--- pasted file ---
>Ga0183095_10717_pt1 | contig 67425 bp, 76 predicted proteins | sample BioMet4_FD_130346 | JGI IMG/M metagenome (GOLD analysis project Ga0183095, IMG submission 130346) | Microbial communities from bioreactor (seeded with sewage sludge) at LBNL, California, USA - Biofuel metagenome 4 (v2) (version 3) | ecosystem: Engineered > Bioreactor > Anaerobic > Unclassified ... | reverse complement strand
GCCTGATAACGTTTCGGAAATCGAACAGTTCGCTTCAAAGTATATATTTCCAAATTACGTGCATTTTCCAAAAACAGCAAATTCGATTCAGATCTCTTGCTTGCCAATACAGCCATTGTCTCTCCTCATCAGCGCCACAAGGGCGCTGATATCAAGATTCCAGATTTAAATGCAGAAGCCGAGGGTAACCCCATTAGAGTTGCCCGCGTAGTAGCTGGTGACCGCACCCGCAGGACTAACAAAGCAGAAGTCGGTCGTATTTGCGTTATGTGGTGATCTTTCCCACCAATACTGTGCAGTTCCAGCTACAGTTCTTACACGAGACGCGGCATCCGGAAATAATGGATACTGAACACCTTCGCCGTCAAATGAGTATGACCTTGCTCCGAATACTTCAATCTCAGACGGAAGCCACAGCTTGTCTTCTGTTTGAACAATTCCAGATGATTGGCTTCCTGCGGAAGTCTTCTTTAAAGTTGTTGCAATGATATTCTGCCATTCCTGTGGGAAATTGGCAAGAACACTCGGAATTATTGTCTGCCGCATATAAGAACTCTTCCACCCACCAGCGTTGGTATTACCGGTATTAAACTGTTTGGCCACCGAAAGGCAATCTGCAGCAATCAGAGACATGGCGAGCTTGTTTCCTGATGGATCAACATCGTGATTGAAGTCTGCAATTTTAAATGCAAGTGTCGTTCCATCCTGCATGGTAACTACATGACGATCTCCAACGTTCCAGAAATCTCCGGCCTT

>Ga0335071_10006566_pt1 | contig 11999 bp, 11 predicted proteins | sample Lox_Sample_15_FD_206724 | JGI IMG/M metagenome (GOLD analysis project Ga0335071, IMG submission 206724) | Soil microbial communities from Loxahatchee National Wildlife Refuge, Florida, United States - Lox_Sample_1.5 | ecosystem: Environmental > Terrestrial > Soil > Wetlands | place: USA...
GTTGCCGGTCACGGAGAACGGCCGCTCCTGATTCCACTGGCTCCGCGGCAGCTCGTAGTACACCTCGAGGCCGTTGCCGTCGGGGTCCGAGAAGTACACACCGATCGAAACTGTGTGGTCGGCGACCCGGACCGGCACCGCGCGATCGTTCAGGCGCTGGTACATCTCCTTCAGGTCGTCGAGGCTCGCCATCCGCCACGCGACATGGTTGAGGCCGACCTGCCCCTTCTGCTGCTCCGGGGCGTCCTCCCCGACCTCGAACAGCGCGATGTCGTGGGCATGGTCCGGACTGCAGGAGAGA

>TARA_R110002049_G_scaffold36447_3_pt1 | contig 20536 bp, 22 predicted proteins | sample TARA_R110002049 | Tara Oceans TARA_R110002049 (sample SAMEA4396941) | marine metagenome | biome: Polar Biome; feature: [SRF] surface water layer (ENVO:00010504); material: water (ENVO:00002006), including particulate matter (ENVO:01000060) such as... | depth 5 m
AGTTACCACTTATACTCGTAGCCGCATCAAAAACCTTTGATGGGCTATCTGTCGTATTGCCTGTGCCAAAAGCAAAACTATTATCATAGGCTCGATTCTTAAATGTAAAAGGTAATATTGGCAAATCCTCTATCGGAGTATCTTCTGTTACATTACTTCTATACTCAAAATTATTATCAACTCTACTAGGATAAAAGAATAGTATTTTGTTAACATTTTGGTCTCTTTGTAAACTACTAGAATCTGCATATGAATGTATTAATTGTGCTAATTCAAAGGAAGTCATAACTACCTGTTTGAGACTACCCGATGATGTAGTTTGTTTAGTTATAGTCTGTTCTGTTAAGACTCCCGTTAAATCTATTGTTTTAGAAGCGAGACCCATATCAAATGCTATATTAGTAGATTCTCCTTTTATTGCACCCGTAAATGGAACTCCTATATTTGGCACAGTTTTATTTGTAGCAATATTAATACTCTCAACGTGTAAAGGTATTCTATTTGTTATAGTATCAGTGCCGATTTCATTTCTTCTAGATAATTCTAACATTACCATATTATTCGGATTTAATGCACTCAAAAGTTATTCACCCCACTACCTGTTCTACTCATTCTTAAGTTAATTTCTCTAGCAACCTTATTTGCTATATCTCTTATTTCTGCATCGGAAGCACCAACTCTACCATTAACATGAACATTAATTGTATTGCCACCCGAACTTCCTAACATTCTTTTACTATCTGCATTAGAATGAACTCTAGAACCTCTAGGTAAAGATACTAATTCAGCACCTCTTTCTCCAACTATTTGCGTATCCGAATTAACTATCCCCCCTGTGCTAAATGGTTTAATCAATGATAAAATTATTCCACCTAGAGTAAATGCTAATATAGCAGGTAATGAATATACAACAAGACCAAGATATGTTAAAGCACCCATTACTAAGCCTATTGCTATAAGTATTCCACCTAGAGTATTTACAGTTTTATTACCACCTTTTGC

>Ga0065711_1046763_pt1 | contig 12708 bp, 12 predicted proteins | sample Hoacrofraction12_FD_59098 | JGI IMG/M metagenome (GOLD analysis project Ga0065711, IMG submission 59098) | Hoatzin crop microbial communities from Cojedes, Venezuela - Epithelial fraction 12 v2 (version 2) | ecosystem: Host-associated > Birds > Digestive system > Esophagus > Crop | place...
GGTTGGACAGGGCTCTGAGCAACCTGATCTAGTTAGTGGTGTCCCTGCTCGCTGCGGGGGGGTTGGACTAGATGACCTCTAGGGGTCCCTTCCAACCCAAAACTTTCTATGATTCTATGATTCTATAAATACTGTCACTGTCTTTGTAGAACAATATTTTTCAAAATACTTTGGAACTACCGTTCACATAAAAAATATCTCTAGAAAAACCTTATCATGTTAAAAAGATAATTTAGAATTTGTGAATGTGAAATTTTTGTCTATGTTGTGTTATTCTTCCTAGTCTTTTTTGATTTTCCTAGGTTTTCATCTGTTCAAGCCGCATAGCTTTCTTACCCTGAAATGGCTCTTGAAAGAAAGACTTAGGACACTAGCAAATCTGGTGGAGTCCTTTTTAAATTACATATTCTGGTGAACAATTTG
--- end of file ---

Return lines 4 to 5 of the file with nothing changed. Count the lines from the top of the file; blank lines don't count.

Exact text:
GTTGCCGGTCACGGAGAACGGCCGCTCCTGATTCCACTGGCTCCGCGGCAGCTCGTAGTACACCTCGAGGCCGTTGCCGTCGGGGTCCGAGAAGTACACACCGATCGAAACTGTGTGGTCGGCGACCCGGACCGGCACCGCGCGATCGTTCAGGCGCTGGTACATCTCCTTCAGGTCGTCGAGGCTCGCCATCCGCCACGCGACATGGTTGAGGCCGACCTGCCCCTTCTGCTGCTCCGGGGCGTCCTCCCCGACCTCGAACAGCGCGATGTCGTGGGCATGGTCCGGACTGCAGGAGAGA

>TARA_R110002049_G_scaffold36447_3_pt1 | contig 20536 bp, 22 predicted proteins | sample TARA_R110002049 | Tara Oceans TARA_R110002049 (sample SAMEA4396941) | marine metagenome | biome: Polar Biome; feature: [SRF] surface water layer (ENVO:00010504); material: water (ENVO:00002006), including particulate matter (ENVO:01000060) such as... | depth 5 m